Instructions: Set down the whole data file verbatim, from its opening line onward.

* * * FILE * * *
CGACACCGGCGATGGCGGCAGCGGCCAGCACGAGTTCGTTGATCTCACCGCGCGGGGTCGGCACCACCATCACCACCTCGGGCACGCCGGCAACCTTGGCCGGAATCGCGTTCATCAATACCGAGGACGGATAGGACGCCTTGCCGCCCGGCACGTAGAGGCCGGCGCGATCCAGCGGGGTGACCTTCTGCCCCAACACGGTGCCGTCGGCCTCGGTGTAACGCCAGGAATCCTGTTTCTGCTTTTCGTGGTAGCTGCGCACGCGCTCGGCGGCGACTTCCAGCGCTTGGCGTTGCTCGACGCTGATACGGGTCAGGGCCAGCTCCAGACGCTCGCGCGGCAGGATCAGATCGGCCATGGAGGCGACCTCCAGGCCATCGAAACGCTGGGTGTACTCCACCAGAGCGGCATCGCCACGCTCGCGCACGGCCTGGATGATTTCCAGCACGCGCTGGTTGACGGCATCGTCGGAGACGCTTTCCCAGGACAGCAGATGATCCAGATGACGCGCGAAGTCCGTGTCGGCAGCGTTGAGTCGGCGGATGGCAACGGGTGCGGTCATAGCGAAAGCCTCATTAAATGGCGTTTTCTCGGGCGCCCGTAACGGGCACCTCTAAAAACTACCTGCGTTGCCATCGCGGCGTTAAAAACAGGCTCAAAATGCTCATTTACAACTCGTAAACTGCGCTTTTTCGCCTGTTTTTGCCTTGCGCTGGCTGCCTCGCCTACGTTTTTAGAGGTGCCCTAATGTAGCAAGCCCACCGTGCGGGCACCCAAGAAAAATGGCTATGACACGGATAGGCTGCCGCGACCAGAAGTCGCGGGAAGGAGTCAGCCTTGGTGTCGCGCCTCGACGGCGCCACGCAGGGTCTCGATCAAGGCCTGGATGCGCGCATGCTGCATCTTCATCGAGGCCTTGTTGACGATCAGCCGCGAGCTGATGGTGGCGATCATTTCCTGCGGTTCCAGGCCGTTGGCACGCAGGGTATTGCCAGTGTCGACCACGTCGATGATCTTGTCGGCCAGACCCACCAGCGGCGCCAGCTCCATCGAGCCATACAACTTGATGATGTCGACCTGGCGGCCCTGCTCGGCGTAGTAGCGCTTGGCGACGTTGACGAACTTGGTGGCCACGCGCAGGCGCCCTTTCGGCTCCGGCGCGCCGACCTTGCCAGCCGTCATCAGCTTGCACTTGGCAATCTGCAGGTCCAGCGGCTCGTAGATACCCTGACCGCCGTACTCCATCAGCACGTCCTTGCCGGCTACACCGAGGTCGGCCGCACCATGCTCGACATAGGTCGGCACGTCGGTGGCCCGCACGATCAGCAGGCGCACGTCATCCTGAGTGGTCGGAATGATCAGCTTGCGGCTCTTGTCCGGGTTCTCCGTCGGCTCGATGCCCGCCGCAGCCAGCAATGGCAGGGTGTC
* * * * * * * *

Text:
CGACACCGGCGATGGCGGCAGCGGCCAGCACGAGTTCGTTGATCTCACCGCGCGGGGTCGGCACCACCATCACCACCTCGGGCACGCCGGCAACCTTGGCCGGAATCGCGTTCATCAATACCGAGGACGGATAGGACGCCTTGCCGCCCGGCACGTAGAGGCCGGCGCGATCCAGCGGGGTGACCTTCTGCCCCAACACGGTGCCGTCGGCCTCGGTGTAACGCCAGGAATCCTGTTTCTGCTTTTCGTGGTAGCTGCGCACGCGCTCGGCGGCGACTTCCAGCGCTTGGCGTTGCTCGACGCTGATACGGGTCAGGGCCAGCTCCAGACGCTCGCGCGGCAGGATCAGATCGGCCATGGAGGCGACCTCCAGGCCATCGAAACGCTGGGTGTACTCCACCAGAGCGGCATCGCCACGCTCGCGCACGGCCTGGATGATTTCCAGCACGCGCTGGTTGACGGCATCGTCGGAGACGCTTTCCCAGGACAGCAGATGATCCAGATGACGCGCGAAGTCCGTGTCGGCAGCGTTGAGTCGGCGGATGGCAACGGGTGCGGTCATAGCGAAAGCCTCATTAAATGGCGTTTTCTCGGGCGCCCGTAACGGGCACCTCTAAAAACTACCTGCGTTGCCATCGCGGCGTTAAAAACAGGCTCAAAATGCTCATTTACAACTCGTAAACTGCGCTTTTTCGCCTGTTTTTGCCTTGCGCTGGCTGCCTCGCCTACGTTTTTAGAGGTGCCCTAATGTAGCAAGCCCACCGTGCGGGCACCCAAGAAAAATGGCTATGACACGGATAGGCTGCCGCGACCAGAAGTCGCGGGAAGGAGTCAGCCTTGGTGTCGCGCCTCGACGGCGCCACGCAGGGTCTCGATCAAGGCCTGGATGCGCGCATGCTGCATCTTCATCGAGGCCTTGTTGACGATCAGCCGCGAGCTGATGGTGGCGATCATTTCCTGCGGTTCCAGGCCGTTGGCACGCAGGGTATTGCCAGTGTCGACCACGTCGATGATCTTGTCGGCCAGACCCACCAGCGGCGCCAGCTCCATCGAGCCATACAACTTGATGATGTCGACCTGGCGGCCCTGCTCGGCGTAGTAGCGCTTGGCGACGTTGACGAACTTGGTGGCCACGCGCAGGCGCCCTTTCGGCTCCGGCGCGCCGACCTTGCCAGCCGTCATCAGCTTGCACTTGGCAATCTGCAGGTCCAGCGGCTCGTAGATACCCTGACCGCCGTACTCCATCAGCACGTCCTTGCCGGCTACACCGAGGTCGGCCGCACCATGCTCGACATAGGTCGGCACGTCGGTGGCCCGCACGATCAGCAGGCGCACGTCATCCTGAGTGGTCGGAATGATCAGCTTGCGGCTCTTGTCCGGGTTCTCCGTCGGCTCGATGCCCGCCGCAGCCAGCAATGGCAGGGTGTC